In a world that is trying to achieve the 17 UN Sustainable Development Goals, investors have great influence in advancing positive impact. However, investors generally operate within market infrastructures that do not prioritise social, environmental and economic considerations. We are, therefore, required to ask: how can more capital be mobilized towards impact?
AVPN partnered with Investing in Women, an initiative of the Australian Government, and the Global Impact Investment Network (GIIN) to launch their ‘The Landscapes for Impact Investing in Southeast Asia’ report and engage with investors with the aim of taking impact investing and gender-lens investing (GLI) from the margins into the mainstream. “Impact investing is a growing practice defined by its intent to generate positive social and environmental impact alongside a financial return”, as summarized in the GIIN report. Gender-lens investing refers to the strategies which ‘’seek to address gender disparities and/or examine gender dynamics to inform better investment decisions’’. The numerous complex challenges in Southeast Asia provide exciting opportunities for investors to achieve social impact.
Focusing on Southeast Asia’s top impact investing markets, the report launch and investor discussions were organized in collaboration with strategic local partners; Ayala Foundation in the Philippines, YCAB Foundation in Indonesia and Standard Chartered Bank in Vietnam. These countries are expected to continue with robust growth in impact investing due to the mild regulatory environments and emerging entrepreneurial scenes. The report also found that almost a third of impact investors invest in Southeast Asia, and 44% plan to grow their impact investing allocations to the region, paving the way for further optimism.
The report specified that interest in gender-lens investing in Southeast Asia is increasing, ‘’largely due to targeted, market-building activities’’. According to the report, ‘’five Private Impact Investors in Indonesia, the Philippines and Vietnam have deployed USD 40 million in more than 30 deals using an explicit gender lens’’, targeting mainly microfinance institutions but also improving capital flow to agriculture, healthcare and services sectors. The growing number of organizations and activities focused on women empowerment and gender equality encourage future opportunities for gender-lens investments.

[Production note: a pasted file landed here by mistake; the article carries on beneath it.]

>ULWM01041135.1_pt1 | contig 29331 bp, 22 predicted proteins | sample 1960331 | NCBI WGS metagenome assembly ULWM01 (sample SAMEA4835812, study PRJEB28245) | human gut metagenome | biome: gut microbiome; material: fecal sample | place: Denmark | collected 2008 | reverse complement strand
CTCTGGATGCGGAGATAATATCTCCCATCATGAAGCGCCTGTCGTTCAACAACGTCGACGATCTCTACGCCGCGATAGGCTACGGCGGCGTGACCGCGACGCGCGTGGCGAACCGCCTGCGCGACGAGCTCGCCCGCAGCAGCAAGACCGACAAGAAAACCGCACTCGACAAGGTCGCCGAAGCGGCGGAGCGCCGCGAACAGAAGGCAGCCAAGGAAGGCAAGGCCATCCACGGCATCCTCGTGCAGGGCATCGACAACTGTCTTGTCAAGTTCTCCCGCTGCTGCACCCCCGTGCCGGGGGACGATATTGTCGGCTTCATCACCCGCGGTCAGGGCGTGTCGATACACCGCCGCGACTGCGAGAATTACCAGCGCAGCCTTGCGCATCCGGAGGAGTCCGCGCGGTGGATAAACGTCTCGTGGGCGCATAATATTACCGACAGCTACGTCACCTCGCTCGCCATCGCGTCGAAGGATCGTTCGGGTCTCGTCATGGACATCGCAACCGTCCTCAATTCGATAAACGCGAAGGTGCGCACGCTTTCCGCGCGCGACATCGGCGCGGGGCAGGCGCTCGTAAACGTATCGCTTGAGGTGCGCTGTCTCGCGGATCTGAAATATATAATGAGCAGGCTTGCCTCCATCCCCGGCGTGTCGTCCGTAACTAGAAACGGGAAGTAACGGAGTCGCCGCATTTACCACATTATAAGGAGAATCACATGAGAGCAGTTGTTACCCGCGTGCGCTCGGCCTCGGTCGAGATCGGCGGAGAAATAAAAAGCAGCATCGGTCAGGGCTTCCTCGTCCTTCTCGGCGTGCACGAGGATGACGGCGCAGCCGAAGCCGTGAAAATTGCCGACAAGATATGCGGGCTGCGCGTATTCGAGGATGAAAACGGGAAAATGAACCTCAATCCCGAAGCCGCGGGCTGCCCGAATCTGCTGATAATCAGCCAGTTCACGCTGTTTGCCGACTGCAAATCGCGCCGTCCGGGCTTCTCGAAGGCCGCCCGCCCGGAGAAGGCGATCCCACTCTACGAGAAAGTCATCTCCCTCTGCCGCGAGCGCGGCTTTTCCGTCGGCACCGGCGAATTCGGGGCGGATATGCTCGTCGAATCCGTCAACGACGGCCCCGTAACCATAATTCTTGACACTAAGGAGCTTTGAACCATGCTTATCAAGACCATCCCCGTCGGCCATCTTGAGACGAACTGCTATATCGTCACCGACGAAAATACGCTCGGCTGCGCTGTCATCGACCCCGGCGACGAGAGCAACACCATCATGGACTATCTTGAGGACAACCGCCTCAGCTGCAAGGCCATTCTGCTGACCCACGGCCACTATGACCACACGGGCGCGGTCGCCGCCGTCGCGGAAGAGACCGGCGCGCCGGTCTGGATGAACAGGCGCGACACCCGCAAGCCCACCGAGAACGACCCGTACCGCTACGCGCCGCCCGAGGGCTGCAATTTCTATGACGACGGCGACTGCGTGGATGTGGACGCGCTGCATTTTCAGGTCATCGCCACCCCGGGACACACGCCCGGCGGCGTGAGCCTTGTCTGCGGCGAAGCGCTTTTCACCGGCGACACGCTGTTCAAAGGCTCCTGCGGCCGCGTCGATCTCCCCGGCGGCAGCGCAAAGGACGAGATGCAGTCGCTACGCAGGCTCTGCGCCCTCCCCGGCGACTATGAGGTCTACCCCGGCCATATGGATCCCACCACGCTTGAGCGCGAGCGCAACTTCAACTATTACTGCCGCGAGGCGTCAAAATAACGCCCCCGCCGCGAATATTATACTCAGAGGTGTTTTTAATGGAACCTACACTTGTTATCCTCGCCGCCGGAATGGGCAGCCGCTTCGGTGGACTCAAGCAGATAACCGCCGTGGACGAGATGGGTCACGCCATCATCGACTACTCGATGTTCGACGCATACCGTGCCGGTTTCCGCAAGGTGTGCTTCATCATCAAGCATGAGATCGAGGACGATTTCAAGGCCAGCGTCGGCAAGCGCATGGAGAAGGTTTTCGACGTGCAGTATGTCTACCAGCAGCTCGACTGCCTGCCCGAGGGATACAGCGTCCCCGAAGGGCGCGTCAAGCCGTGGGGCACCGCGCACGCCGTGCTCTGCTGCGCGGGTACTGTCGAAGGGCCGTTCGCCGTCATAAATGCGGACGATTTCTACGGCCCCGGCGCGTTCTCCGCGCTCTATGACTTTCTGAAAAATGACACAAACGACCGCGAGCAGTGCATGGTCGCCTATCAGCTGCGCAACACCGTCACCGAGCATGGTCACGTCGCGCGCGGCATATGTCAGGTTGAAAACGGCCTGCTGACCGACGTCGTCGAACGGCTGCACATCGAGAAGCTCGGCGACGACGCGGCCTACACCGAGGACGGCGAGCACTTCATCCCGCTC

Despite the promising outlook, Southeast Asia is also facing challenges as the region remains highly fragmented. Each country has its different economic level, political context and entrepreneurial ecosystems. There is a need of identifying these challenges as well as opportunities like gender lens investing as the region becomes more vibrant with its growing awareness.
Complex financial gaps call for multi-layered solutions and stakeholders
A leading question is on the mismatch of the capital flow and investable opportunities. The GIIN’s study found that most investors in the region seek risk-adjusted, market-rate returns. As impact investment returns are usually gained long term, the ecosystem needs to be educated on the need to define clear strategies and expectations to match the required long-term perspective. As part of investment strategies, using a gender lens supports uncovering hidden risks in an investment and further opportunities. Building a pipeline of investable opportunities requires achieving competitive returns, sharing of success stories and bringing investors to the ground to experience where and how impact is created, in order to attract more mainstream capital and local investors into impact.